Micro Places – Potts (2020)

Study Reference:

Potts, J. (2020, July 20). How do we know it works? Conducting a rapid research police experiment to test the effectiveness of flashing police lights on auto crime. National Institute of Justice, U.S. Department of Justice.

Location in the Matrix; Methodological Rigor; Outcome:

Micro places; General; Proactive; Rigorous; Effective

What police practice or strategy was examined?

This study evaluated the impact of patrols with police lights on (steadily flashing blue, red, and amber lights on a patrol car) in comparison to patrols with police lights off in the Vallejo Gateway Plaza Shopping Center, a known auto theft hot spot in Vallejo, California. During the study period, two patrol cars were assigned to the location for a shift from 12:00 pm to 10:00 pm, operating with lights on or off.

How was the intervention evaluated?

The intervention was evaluated using a randomized controlled trial over a 34-day period from November 23, 2018, to December 28, 2018 (December 24th and 25th were excluded). Days during the trial period were evenly divided into two conditions: lights-on days (intervention) and lights-off days (control), providing a total of 17 days for each condition. Officers were informed of the condition by text message an hour prior to the start of their shift, and compliance with the assigned condition was monitored using random spot-checks. The impact of the intervention was evaluated by comparing the total incident count of auto thefts and auto burglaries that occurred on the days corresponding to each condition. The study also tracked the number of stops, arrests, and motor vehicle registration checks made by individual officers by reviewing data associated with their unique call signals.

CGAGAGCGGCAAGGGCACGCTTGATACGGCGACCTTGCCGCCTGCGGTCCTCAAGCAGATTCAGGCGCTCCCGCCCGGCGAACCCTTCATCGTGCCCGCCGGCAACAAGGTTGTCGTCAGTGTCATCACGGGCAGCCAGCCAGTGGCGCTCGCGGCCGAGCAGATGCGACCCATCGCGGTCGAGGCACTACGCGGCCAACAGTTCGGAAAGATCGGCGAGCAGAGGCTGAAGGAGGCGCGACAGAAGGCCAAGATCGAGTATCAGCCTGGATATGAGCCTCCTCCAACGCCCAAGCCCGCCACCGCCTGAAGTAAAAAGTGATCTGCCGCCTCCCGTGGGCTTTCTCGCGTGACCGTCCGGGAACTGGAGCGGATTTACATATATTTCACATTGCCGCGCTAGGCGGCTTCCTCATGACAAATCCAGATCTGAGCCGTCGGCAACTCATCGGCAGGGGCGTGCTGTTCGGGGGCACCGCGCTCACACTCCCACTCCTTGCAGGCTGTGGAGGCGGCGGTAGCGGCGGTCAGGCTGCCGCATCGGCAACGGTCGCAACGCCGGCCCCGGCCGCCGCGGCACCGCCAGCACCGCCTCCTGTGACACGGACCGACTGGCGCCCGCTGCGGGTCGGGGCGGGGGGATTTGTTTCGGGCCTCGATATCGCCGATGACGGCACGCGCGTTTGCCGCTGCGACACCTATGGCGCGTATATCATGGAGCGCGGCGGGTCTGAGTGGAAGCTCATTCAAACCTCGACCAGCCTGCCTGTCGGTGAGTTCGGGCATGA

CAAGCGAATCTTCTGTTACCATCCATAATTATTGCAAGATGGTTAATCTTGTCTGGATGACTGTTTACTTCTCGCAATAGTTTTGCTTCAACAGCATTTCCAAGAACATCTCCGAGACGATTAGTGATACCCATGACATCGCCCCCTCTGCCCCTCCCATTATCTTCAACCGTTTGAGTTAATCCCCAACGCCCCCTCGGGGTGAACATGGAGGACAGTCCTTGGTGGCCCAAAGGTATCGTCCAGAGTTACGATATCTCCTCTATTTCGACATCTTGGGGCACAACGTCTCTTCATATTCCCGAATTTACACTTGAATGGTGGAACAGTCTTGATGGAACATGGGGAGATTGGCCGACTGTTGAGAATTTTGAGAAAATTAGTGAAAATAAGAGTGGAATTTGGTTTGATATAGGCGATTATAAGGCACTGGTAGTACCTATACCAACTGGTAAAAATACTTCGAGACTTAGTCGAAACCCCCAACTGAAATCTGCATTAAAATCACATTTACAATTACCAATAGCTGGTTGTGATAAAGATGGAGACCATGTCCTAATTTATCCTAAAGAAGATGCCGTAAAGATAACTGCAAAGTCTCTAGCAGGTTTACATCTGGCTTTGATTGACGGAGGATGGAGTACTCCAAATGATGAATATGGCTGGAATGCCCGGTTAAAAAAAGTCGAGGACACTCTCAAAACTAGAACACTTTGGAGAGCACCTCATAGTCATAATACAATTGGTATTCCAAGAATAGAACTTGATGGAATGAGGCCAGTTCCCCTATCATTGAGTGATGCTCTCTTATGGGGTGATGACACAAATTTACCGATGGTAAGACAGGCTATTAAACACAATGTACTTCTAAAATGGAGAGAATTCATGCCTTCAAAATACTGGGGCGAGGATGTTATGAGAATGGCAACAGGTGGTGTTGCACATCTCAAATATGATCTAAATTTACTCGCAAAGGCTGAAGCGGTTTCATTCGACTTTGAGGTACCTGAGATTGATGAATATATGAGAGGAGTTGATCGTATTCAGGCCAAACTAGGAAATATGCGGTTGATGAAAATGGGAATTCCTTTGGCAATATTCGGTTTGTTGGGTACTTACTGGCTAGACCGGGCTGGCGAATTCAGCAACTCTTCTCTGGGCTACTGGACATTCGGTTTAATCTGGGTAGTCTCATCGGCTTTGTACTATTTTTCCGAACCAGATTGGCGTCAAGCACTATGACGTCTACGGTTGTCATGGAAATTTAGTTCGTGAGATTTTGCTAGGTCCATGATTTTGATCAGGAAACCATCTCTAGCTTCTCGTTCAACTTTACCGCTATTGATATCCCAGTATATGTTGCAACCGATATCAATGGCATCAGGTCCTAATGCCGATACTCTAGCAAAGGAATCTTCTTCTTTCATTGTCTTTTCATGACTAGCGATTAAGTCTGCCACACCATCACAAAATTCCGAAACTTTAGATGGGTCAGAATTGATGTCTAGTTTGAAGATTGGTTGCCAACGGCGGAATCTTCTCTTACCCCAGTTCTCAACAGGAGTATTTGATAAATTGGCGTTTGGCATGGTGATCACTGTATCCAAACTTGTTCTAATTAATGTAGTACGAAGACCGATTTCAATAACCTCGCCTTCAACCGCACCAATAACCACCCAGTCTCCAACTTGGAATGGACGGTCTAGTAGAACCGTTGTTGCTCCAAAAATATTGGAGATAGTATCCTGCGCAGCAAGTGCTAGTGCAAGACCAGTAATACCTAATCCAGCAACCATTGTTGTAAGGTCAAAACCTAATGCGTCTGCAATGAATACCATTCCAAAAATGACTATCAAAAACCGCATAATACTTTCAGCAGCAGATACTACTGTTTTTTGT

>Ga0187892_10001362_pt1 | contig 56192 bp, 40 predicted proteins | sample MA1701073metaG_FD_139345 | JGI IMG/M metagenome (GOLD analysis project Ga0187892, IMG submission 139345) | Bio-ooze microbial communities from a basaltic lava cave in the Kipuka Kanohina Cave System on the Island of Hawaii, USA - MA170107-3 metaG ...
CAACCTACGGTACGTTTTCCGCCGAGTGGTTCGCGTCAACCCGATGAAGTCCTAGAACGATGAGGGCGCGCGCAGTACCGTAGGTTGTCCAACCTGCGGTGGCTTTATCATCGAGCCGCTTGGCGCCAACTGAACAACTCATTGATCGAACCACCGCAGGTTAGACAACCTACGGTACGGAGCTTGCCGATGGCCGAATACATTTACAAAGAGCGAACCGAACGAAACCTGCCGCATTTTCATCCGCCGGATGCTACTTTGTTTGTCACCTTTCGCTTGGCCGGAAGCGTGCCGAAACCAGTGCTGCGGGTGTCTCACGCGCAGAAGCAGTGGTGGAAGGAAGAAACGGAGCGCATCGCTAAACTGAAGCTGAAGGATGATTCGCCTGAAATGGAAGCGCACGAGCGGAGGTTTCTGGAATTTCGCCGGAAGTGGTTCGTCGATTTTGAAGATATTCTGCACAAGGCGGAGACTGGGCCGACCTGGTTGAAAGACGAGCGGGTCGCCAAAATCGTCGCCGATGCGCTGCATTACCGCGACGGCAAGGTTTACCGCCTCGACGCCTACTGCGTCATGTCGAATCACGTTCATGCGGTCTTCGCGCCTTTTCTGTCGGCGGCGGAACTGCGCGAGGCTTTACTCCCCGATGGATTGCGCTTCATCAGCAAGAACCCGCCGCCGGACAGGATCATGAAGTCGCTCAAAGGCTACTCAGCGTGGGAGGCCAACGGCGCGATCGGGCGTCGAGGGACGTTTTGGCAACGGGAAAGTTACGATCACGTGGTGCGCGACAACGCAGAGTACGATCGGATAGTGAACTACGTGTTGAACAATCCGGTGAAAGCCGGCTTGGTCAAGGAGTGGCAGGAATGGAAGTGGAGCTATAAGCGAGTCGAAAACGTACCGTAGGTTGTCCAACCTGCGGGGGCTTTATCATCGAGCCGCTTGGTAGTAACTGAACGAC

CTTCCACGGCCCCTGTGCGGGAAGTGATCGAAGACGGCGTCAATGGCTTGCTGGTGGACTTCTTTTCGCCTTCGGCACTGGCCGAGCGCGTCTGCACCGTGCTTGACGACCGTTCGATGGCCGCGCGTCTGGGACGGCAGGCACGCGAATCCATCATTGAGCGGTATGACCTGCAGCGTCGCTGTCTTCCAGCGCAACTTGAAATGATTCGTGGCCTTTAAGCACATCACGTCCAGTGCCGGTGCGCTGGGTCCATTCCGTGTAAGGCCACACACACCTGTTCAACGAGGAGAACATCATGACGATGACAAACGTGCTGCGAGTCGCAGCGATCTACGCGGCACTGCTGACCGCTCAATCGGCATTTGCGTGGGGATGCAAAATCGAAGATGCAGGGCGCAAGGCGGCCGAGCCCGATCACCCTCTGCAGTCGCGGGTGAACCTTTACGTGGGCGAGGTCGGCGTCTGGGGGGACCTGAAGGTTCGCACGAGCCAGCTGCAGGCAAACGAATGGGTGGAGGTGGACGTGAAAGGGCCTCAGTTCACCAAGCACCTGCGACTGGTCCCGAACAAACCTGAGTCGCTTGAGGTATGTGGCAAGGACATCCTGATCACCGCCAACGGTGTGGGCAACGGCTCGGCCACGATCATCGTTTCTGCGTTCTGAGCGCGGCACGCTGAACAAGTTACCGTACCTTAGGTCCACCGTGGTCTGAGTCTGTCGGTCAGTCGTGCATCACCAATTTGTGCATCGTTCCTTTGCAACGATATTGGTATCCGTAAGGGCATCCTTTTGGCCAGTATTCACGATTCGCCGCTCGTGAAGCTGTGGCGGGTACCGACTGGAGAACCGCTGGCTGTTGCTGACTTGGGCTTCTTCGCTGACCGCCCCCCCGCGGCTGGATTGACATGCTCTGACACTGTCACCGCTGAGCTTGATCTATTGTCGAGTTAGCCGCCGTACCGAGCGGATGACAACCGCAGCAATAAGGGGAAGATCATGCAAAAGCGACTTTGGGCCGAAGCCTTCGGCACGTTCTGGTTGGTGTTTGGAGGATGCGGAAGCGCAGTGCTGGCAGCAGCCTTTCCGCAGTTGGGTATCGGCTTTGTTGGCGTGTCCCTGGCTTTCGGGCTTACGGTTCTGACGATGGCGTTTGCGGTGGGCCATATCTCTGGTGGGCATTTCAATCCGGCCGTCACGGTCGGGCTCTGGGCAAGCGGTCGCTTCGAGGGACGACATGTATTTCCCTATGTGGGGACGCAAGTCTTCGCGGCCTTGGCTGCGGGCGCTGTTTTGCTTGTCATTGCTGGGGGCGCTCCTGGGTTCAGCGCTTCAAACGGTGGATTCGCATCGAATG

What were the key findings?

The author reported that the use of patrol car lights was associated with a 50% reduction in total auto-related crime when compared to the lights-off condition, but this result was not statistically significant. The study did find a significant difference between the conditions in terms of auto thefts: there were zero during the lights-on condition and four during the lights-off condition. With regard to officer activities, the study showed that officers made 68% more motor vehicle registration checks and double the number of arrests during the lights-on condition, though these differences were not statistically significant. There was no significant difference between the two conditions in terms of the average number of daily citizen contacts.

What were the implications for law enforcement?

The author suggests that this study exemplifies how simply improving the visibility of law enforcement in a hot spot via patrol lights may reduce auto-related crime, particularly auto theft. A more observable law enforcement presence may thus be sufficient to have a discernable impact on auto-related crime while avoiding excessive costs or overtime hours. However, the increase in officer activity during the lights-on days may have also contributed to the observed impacts.

Where can I find more information about this intervention, similar types of intervention, or related studies?